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[Discuss] Future ORES architecture
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Description

Some tasks have contained discussion about changes to ORES architecture. ORES is currently a collection of web nodes communicating with celery workers via celery. This architecture lets us handle several different use-cases with predictability.

  • Realtime scoring of edits/revisions/pages as they are created/saved. (patrollers/bots)
  • Historical scoring edits long after they are saved. (research/patroller/organizer)
  • Batch processing of large amounts of edits/revisions/pages. (research/analytics)

Some issues have been raised about ORES current architecture:

  • Redis SPOF: Redis is a SPOF
  • MWAPI IO: IO via MWAPI calls takes a non-negligible amount of time
  • Nonstandard API: ores.wikimedia.org is an independent API endpoint

Some proposals have been raised for improving the functionality of ORES.

  • Feature store: Feature stores are becoming common in modern ML services/systems. We should invest in one.
  • Stream architecture: We could decouple IO operations and CPU operations using Kafka or some other streaming architecture to move away from our worker pool/result store strategy.

Event Timeline

Halfak created this task.Jun 20 2019, 3:00 PM
Restricted Application added a subscriber: Aklapper. · View Herald TranscriptJun 20 2019, 3:00 PM

We could address quite a lot of MWAPI IO by having ChangeProp package data with the request to ORES. We already have the functionality in place to take in such data during a request to ORES. E.g. we might have ChangeProp send the text of the current revision and of the parent revision. This would be a lot of data to send, but we'd be fetching it from the MWAPI anyway. Having ChangeProp send it to us would save the time of a API lookup within ORES. But it might be ChangeProp would have to do the lookup anyway. Do the events that ChangeProp receives contain text data or would it somehow have more direct access to such data than ORES' web nodes?

From T166161:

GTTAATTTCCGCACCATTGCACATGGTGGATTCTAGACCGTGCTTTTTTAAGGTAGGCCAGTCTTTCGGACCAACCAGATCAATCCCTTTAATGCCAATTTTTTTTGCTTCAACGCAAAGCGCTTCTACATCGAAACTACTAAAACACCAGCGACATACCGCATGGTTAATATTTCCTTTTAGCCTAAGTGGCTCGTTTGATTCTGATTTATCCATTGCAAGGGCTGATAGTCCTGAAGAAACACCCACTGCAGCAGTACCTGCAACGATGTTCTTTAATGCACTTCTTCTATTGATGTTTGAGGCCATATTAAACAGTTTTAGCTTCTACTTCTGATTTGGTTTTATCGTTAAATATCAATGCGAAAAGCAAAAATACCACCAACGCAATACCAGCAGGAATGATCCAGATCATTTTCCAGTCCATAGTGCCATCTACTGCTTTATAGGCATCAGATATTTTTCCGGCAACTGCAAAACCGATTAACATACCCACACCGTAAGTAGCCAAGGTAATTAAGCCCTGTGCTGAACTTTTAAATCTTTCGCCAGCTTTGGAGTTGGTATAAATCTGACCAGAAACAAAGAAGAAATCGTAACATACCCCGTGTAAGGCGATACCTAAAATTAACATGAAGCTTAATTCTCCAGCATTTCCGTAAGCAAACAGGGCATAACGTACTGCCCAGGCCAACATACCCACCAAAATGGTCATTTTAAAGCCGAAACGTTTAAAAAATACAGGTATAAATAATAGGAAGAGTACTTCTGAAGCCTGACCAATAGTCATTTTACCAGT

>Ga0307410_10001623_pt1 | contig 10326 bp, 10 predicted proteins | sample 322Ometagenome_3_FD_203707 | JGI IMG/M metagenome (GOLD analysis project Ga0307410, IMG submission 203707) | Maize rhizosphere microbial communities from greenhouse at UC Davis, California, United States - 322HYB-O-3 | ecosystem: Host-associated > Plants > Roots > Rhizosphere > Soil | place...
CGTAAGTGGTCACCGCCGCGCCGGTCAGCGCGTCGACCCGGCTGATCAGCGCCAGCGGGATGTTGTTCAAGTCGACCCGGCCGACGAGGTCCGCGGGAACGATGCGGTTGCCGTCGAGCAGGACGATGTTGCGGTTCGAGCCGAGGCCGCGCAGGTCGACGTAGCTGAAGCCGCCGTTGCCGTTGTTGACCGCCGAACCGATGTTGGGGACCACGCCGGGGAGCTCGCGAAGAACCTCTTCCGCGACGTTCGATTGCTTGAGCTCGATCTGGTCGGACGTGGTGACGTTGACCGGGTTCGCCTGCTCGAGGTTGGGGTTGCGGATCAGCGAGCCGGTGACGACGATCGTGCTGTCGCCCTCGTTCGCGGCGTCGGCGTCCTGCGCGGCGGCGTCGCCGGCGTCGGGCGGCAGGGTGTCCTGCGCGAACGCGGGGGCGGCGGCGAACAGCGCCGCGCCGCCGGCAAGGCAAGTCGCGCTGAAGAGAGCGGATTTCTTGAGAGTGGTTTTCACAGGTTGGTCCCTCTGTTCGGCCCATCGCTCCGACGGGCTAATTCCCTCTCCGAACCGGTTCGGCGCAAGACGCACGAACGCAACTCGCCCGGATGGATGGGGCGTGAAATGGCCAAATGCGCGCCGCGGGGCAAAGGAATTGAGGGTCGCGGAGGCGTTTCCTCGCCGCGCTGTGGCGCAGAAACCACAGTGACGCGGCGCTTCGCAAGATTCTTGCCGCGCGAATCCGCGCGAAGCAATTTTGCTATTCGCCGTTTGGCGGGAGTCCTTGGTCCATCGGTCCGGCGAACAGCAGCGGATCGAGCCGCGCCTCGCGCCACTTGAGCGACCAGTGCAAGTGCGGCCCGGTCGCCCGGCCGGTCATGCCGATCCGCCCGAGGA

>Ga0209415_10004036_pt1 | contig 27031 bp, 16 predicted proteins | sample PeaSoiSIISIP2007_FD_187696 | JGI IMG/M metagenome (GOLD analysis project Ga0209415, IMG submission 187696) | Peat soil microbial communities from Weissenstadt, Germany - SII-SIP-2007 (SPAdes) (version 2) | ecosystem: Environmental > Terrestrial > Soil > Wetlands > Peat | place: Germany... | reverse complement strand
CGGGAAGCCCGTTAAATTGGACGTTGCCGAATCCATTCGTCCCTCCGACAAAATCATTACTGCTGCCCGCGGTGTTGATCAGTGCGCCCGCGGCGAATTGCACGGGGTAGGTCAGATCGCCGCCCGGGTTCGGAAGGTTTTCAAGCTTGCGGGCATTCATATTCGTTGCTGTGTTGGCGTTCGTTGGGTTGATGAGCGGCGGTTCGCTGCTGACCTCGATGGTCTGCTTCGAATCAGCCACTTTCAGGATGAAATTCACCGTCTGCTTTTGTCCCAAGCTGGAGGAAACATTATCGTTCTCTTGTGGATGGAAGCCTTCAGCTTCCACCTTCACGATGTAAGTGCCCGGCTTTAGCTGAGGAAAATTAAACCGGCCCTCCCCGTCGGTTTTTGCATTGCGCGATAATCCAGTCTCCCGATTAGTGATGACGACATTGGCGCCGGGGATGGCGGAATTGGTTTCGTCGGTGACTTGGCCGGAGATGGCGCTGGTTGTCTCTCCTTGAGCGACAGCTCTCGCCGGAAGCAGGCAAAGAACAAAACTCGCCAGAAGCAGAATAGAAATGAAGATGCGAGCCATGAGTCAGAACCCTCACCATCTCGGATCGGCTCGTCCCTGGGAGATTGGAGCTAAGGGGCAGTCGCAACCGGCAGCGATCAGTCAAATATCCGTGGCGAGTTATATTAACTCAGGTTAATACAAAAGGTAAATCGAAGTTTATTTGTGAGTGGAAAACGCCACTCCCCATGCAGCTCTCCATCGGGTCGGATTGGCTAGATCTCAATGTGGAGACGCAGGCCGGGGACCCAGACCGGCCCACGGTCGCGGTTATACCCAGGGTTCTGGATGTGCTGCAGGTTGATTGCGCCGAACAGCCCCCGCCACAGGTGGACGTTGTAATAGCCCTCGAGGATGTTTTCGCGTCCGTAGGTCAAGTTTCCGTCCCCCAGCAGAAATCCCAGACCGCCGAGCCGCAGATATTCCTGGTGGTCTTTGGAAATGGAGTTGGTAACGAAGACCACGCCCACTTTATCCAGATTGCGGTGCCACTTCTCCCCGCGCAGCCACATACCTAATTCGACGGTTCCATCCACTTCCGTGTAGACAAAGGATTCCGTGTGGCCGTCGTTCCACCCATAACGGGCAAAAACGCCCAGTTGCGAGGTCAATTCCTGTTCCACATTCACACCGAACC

But FWIW, we also use redis for managing our queue of celery workers. So even if we were able to drop the use of redis as a score cache, we'd still have redis as a SPOF for ORES until we can either (1) transition away from redis for managing our workers, (2) implement a cluster-based redis strategy, or (3) simplify ORES away from handling batch processing requests and thus not need celery. (1) is a blocker because Ops would rather us use redis vs. RabbitMQ. (2) is currently under discussion. (3) would result in a severe performance hit -- unless we manage to decouple feature extraction and thus reduce the cost/offload the complexity of IO.

If we could somehow make it so that batch IO was less of a performance boost, then it would very likely be reasonable to just drop our worker queue entirely and have the web workers do the scoring. This would dramatically simplify ORES architecture.

Halfak added a subscriber: ACraze.Jul 23 2019, 7:25 PM

@ACraze, this task should be interesting. I want to talk to you about some of ORES limitations at some point and we can work together on a roadmap that makes sense.

Halfak claimed this task.Jul 23 2019, 7:25 PM
Halfak triaged this task as Low priority.
Halfak moved this task from Untriaged to Epic on the Scoring-platform-team board.

@Ottomata & @akosiaris, @ACraze and I had a conversation about future ORES architecture that brought us toward Kafka and Faust. We also discussed KubeFlow as a more powerful strategy for re-thinking our ML infra. Would you two be willing have a quick chat with us to help us get a sense for what investing in these types of technologies would mean for your work and how you envision the future of tech at Wikimedia?

Ottomata added subscribers: JAllemandou, Nuria.EditedAug 6 2019, 3:29 PM

For sure! Faust, cool! Hadn't heard of that. Looks a bit like Kafka Streams, but for Python.

Would be happy to talk. I know @Nuria has some thoughts about future ML pipeline stuff. This discussion clearly overlaps with the Stream Processing component of Modern Event Platform, which has implications for things like Daniel Kinzler's dependency tracking project.

Sooo, yeah this is a biggy.

More ML Pipeline techs to research:

No decision has been made about what general purpose stream processing framework we want to use (for stuff other than ML too), but @JAllemandou and I are partial to Flink. Flink can run the same (or mostly the same) programs in batch or streaming mode, in Scala or Python, and has a streaming SQL component, which would make debugging and building streaming applications really pleasant.

I don't actually have much practical experience with stream processing frameworks, and even less with ML and ML pipeline frameworks, but for both general purpose stream processing and ML pipeline stuff, integration with Kubernetes does seem pretty key.

I'll be gone August 8 - 25th; and I know Nuria is out too. Perhaps we can set up a time to talk in Sept.? Joseph will be back then too.

Hey, just saw this. I am around now. I have some minor ML pipeline experience so I am not sure of how much help I would end up being, but I wouldn't mind discussing.

elukey added a subscriber: elukey.Sep 12 2019, 6:52 AM